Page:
I took a lead on developing our custom WordPress theme. One of the first important decisions to make was if we were going to use Bootstrap or not. I decided that with Flexbox supported by all major browsers for a while, and with design requirements that we had, we didn’t need such a massive framework as Bootstrap. All our needs could be easily addressed by the Flexbox on CSS side. Initially we planned to use Thimble (small flexbox framework) and Ivanna Mikityuk and Bill Obasi gave me their helping hands in changing code classes on the single student page design from the previous year and creating the Event tab using Thimble classes too, but later I ended up working with custom CSS flexbox for the whole website including these pages. The way the website was structured and created was simple and didn’t need any framework dependencies.

For this project, we were mainly following the schedule that we had from the previous years https://seviglius.github.io/portshowlio-docs/#/schedule  with some exceptions. The 2018 web team was strong on a design side and team members were fluent in html, but I was the only person who could code in PHP and JavaScript, so unfortunately it ended up centered on me. During the development process I learned a lot about the communication between developer and designers, this time being on a developer’s side of the process. As it was our first major web project all together, we made some small mistakes that could have been prevented had we more experience. For example, I wasn’t given proper red lines and it took me more time because I had to both solve some very complex JavaScript and PHP problems and eye-ball CSS styles while doing it.

Personally for me the most difficult tasks were coding the JavaScript for Filter and Search. We were using Masonry grid for our home page, but we needed Masonry grid to perform several tasks that were not compatible between themselves. I wasn’t the first person to ask about the issue on Masonry Open repository on GitHub. According to the Masonry developer, his library just wasn’t supposed to work this way to start with, but we really needed it. I had to spend a few hours solving this issue, and I ended up creating two Masonry instances instead of one which solved all my issues. Initially we wanted to use custom Filter and Search JavaScript code from the previous year but we couldn’t because the websites’ structure ended up being too different. So, I wrote two different Javascript functions for the navigation under different contexts.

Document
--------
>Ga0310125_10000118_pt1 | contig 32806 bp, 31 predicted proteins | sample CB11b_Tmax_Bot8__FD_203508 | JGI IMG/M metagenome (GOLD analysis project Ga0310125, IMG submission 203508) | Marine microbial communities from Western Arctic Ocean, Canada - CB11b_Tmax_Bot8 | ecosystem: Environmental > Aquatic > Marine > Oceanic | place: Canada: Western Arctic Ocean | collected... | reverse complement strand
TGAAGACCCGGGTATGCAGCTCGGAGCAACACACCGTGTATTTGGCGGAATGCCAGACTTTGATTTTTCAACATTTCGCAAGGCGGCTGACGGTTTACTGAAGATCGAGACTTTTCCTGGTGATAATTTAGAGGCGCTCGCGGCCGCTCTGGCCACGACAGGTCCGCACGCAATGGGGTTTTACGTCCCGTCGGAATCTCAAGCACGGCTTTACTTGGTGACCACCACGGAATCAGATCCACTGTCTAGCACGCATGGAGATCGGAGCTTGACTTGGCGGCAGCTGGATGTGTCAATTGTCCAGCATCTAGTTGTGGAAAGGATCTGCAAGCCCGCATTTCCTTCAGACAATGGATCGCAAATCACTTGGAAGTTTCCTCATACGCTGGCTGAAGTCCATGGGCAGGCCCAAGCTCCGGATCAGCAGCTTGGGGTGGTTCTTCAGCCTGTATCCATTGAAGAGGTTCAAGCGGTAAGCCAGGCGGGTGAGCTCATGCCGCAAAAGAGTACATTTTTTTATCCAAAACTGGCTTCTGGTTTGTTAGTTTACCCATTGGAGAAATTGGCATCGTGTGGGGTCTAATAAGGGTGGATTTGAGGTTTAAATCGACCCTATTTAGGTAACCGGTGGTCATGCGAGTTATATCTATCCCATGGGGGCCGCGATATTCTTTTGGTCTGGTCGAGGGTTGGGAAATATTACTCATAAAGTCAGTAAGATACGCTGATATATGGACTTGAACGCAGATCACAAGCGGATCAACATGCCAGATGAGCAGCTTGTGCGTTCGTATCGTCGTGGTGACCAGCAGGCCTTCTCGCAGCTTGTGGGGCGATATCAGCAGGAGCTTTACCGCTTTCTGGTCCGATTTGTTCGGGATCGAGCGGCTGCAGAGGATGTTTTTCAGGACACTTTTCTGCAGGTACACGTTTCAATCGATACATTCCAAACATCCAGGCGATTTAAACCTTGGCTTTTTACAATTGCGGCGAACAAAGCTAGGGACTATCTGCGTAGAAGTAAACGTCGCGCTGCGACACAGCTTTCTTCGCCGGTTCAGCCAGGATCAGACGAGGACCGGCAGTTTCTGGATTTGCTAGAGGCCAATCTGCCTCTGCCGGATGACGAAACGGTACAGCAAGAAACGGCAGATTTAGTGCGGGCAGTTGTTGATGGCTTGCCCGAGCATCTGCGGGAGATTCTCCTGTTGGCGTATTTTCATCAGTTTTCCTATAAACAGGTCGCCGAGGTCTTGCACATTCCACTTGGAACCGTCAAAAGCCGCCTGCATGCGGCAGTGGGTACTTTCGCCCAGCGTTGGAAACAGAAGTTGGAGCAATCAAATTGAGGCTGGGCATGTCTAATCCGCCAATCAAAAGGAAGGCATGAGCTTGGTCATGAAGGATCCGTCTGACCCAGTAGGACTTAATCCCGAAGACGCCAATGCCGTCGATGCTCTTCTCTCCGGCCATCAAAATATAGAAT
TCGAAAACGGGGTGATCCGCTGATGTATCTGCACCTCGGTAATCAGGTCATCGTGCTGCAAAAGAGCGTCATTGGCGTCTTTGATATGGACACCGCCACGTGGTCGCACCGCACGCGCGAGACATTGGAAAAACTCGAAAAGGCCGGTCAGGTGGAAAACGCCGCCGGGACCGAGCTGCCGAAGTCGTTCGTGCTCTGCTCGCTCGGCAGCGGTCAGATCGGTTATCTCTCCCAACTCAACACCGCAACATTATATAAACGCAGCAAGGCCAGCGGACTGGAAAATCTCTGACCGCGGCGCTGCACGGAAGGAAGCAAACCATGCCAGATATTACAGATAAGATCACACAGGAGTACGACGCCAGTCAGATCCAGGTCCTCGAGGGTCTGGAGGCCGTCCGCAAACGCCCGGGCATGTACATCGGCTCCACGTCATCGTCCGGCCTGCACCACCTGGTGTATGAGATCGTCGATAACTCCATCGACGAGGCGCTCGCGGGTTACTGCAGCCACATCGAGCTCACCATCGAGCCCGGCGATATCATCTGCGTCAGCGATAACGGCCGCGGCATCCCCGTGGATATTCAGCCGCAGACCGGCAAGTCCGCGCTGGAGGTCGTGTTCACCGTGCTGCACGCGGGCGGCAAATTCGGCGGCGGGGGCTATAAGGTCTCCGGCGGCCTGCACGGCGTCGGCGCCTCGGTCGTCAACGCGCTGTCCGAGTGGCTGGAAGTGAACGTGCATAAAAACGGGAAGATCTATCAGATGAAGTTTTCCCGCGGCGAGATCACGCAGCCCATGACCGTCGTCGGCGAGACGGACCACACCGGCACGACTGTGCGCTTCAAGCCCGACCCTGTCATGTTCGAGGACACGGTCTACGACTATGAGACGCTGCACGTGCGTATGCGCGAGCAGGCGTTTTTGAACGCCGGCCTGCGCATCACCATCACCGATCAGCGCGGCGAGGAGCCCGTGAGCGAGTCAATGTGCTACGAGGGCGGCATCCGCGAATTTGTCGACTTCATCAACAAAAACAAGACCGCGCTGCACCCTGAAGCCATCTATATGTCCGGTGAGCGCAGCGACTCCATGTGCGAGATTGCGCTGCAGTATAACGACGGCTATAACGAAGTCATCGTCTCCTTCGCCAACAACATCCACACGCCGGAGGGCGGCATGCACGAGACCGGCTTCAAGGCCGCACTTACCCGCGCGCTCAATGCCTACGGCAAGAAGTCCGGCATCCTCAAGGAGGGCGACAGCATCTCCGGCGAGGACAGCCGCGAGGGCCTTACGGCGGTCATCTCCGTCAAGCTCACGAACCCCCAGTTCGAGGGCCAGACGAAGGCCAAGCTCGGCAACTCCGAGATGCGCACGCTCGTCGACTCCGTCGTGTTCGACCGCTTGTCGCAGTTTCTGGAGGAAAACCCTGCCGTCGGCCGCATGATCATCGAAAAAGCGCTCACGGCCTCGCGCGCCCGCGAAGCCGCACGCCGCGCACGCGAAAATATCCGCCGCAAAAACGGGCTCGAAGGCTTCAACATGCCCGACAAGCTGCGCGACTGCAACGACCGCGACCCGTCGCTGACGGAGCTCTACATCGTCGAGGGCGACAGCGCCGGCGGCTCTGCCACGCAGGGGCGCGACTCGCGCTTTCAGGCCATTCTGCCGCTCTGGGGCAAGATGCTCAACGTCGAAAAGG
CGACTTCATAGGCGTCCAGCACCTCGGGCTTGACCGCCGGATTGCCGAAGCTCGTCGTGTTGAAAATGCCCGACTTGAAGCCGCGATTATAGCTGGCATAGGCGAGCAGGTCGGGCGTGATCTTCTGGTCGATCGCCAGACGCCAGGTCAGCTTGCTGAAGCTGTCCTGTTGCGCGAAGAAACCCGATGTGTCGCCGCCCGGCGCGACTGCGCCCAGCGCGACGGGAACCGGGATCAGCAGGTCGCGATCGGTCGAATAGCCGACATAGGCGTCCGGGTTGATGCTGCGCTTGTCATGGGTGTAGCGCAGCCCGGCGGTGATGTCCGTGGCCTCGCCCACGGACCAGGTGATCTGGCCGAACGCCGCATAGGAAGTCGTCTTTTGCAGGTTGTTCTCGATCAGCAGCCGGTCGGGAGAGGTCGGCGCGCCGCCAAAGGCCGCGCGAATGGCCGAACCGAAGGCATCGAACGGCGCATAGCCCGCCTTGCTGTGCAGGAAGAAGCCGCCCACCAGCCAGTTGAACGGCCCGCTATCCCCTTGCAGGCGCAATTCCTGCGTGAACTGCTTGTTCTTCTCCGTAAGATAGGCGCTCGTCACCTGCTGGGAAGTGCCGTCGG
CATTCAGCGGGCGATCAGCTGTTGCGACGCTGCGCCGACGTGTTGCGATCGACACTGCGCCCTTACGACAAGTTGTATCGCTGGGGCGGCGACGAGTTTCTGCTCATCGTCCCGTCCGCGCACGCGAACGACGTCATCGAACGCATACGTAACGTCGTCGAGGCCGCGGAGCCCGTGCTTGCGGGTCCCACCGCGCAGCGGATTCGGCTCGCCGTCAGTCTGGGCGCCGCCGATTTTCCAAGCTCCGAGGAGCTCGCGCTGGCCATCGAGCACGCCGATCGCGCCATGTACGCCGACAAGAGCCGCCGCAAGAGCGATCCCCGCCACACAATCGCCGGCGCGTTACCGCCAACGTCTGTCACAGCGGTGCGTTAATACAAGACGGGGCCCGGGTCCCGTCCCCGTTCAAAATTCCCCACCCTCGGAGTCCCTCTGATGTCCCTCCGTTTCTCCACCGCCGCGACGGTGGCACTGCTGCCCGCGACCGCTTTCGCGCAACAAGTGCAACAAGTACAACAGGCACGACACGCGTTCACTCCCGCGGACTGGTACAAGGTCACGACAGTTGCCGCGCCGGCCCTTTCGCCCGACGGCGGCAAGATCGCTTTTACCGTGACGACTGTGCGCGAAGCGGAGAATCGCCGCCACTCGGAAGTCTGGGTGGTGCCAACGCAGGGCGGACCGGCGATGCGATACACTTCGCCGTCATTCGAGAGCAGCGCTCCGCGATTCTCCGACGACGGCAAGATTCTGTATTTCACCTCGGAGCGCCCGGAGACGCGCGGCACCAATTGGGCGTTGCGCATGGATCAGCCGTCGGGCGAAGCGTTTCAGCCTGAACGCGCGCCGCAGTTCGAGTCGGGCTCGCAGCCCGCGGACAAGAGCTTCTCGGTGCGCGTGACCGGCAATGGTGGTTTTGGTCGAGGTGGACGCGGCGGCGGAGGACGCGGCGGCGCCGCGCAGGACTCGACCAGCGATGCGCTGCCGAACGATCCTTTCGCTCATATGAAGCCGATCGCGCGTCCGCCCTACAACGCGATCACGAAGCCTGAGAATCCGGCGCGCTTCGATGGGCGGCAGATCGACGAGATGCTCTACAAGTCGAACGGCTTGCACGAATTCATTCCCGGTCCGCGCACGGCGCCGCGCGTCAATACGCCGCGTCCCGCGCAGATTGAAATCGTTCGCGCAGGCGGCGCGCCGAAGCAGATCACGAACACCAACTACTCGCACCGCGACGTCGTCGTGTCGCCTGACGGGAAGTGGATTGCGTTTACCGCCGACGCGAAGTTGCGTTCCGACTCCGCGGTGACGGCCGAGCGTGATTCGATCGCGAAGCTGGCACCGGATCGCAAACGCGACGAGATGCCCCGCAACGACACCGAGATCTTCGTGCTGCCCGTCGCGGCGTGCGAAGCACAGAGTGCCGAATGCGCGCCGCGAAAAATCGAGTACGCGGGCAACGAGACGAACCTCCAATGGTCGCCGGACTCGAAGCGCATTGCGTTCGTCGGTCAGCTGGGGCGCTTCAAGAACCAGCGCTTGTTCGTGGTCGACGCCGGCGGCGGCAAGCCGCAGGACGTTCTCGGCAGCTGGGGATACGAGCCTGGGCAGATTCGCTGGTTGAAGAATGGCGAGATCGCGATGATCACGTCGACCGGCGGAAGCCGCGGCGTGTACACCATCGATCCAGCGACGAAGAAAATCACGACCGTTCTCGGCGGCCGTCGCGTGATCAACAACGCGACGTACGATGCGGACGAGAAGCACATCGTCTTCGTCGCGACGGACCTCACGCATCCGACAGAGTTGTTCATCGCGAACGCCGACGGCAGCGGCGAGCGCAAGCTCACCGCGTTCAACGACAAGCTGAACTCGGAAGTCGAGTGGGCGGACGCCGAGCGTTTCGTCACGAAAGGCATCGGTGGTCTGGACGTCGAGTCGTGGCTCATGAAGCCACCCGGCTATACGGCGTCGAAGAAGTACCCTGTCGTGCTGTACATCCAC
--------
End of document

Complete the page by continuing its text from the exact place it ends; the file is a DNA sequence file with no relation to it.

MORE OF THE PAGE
In the end it turned out that we didn’t use almost any code from the previous year, except four PHP loops in the student work template. It happened because our year was very different from all other years: we were the only graduation year at SCCA where all student were from Graphic Design program (before we had students from Photography program showcasing their works on the same website). It changed levels of complexity in website’s structure, it also changed its’ organization and obviously filter and templates that we needed.

Step 5. Launch and debugging.

One week before the June 1st we asked students to start uploading their works on the website, and we kept testing and debugging some small issues using real content. On June 1st we successfully launched 2018.portshowl.io website live.

Overall I found this project to be a great educational experience. I don’t plan to focus on web development in the future but now I know very well what is important when you work with developers and what they actually need from a designer.

See my GitHub Repository for 2018 Portshowlio Custom WordPress theme.

See website.

04. Solution

2018.portshowl.io is a website that showcases the student work from SCCA 2018 graduating class. It was the first year when we decided to not use Bootstrap as a base for it, and used pure CSS, specifically Flexbox, to design all pages.